“Young Leaders Must be Informed” -- Youth Leadership in the Post-2015 Development Framework

Sarah Lindsay

Senior Technical Officer

Attendees at the World Youth Conference side event. Photo: Sarah Lindsay/MSH Staff

Photo: Sarah Lindsay/MSH Staff

On Wednesday evening at the World Youth Conference in Sri Lanka, youth delegates, many of them aspiring leaders in the health sector, attended the LMG Project’s side event, Building Youth Leadership for Family Planning and Global Health in the Post-2015 Development Agenda, co-facilitated by Management Sciences for Health (MSH) and International Planned Parenthood Federation (IPPF).

The main question raised during the session: What can we do to create fellow leaders and advocates for global health governance in the post-2015 agenda?

Namakando Simamuna, co-facilitator and IPPF representative said, “We must inform someone before they are equipped to lead. If they don’t know the facts, they can’t advocate and hold people accountable.”  Citing an example in Zambia where the government promised to double their spending on reproductive health, it was discovered, on further research, that there had been no money spent the year before so effectively nothing to double and nothing for young leaders to hold the government accountable for their decisions. Upon hearing this and other examples, participants were in agreement that leaders must be well informed to make the greatest impact and must also be targeted in their goal settings.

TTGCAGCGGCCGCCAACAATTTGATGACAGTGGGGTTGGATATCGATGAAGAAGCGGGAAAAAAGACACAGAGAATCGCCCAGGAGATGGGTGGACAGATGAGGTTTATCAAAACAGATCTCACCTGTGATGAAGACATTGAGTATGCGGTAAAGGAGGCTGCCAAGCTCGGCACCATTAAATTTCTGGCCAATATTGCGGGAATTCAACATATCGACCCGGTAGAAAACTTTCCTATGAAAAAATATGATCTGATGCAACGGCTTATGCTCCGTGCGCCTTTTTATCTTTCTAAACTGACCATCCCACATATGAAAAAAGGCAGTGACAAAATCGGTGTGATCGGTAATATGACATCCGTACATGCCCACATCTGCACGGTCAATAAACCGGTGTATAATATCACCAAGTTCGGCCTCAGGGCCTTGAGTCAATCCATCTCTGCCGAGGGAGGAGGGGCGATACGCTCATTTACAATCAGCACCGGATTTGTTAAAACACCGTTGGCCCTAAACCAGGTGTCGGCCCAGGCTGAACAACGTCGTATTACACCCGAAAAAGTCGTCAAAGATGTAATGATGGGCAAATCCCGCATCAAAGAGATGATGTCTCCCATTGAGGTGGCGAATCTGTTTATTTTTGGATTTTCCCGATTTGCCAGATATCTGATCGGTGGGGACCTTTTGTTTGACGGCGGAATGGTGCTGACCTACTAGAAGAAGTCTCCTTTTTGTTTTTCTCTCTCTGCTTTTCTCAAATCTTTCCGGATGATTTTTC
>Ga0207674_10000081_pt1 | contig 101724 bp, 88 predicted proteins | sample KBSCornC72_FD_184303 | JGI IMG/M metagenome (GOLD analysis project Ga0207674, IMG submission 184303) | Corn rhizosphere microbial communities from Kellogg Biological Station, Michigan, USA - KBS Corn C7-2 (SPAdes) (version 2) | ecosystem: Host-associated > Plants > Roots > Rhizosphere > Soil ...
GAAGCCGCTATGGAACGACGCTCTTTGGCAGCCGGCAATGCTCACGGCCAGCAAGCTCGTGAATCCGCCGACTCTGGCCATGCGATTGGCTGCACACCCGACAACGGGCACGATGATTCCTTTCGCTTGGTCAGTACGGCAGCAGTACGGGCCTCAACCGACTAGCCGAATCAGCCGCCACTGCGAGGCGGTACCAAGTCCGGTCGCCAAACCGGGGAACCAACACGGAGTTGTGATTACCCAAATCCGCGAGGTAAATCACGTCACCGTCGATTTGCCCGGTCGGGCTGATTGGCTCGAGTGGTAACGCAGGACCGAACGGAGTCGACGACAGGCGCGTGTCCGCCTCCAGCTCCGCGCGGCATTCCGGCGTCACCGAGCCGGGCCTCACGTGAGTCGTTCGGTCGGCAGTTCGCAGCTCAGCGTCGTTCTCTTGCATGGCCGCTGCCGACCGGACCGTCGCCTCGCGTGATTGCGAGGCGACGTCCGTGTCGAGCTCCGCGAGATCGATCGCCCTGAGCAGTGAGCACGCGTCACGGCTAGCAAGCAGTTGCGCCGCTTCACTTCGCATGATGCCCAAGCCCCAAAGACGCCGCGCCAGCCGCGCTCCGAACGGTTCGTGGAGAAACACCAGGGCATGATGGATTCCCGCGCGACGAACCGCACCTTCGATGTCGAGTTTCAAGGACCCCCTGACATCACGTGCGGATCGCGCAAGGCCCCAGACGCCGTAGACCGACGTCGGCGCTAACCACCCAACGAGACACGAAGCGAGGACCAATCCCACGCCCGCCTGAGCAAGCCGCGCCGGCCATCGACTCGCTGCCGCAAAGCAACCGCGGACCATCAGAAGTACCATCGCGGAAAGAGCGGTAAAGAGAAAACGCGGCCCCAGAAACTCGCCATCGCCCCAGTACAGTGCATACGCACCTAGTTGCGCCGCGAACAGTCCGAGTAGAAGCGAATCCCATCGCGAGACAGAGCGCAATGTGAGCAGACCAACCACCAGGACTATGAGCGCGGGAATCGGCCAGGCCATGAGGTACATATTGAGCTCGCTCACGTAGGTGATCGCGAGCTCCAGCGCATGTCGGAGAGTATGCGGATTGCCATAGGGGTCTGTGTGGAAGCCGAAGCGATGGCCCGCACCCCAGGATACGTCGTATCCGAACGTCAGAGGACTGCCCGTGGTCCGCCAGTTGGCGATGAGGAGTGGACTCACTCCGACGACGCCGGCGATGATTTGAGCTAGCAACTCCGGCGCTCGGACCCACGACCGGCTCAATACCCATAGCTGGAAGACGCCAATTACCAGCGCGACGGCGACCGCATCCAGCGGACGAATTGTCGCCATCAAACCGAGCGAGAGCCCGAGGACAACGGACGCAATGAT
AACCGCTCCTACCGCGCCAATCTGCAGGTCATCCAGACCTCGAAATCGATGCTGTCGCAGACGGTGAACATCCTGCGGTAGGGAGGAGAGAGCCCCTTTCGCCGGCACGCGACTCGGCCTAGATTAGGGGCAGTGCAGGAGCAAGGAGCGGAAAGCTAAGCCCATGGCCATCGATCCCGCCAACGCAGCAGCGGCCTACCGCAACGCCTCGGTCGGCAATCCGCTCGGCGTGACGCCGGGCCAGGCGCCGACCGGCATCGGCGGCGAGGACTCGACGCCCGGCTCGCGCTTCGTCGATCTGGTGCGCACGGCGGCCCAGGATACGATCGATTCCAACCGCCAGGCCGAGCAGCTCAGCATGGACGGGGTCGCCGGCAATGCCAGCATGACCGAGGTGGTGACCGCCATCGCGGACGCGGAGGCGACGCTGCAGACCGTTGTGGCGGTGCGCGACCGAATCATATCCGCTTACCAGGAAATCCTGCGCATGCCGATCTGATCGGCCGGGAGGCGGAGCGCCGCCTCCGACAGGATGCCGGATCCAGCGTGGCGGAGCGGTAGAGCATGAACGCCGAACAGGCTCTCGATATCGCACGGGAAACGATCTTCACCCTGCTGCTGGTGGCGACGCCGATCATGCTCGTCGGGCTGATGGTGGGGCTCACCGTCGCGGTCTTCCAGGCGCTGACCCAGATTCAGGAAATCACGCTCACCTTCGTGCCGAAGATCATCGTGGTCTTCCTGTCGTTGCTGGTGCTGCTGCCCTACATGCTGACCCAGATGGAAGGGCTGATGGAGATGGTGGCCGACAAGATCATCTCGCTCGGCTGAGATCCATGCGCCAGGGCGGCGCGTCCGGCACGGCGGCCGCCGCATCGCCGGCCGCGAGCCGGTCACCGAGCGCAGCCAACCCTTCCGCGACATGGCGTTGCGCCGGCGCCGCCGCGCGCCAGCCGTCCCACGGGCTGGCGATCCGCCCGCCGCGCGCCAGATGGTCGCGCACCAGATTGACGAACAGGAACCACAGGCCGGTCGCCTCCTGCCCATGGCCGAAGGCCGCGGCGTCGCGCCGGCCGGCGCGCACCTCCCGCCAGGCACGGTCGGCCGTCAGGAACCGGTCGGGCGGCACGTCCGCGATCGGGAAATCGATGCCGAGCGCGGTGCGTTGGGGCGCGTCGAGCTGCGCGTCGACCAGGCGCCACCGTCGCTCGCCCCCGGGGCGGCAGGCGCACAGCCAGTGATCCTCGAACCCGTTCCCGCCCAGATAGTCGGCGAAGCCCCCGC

Currently, there is a global call for increased youth participation and leadership, but there was a consensus among participants at the side event that we cannot just lead blindly. Young leaders are hungry to make a difference and be influential in the post-2015 framework, and with increased leadership and management training can amplify their actions to a larger scale. By being well-informed and well-prepared, youth leaders can be better advocates for youth issues in the post-2015 dialogue.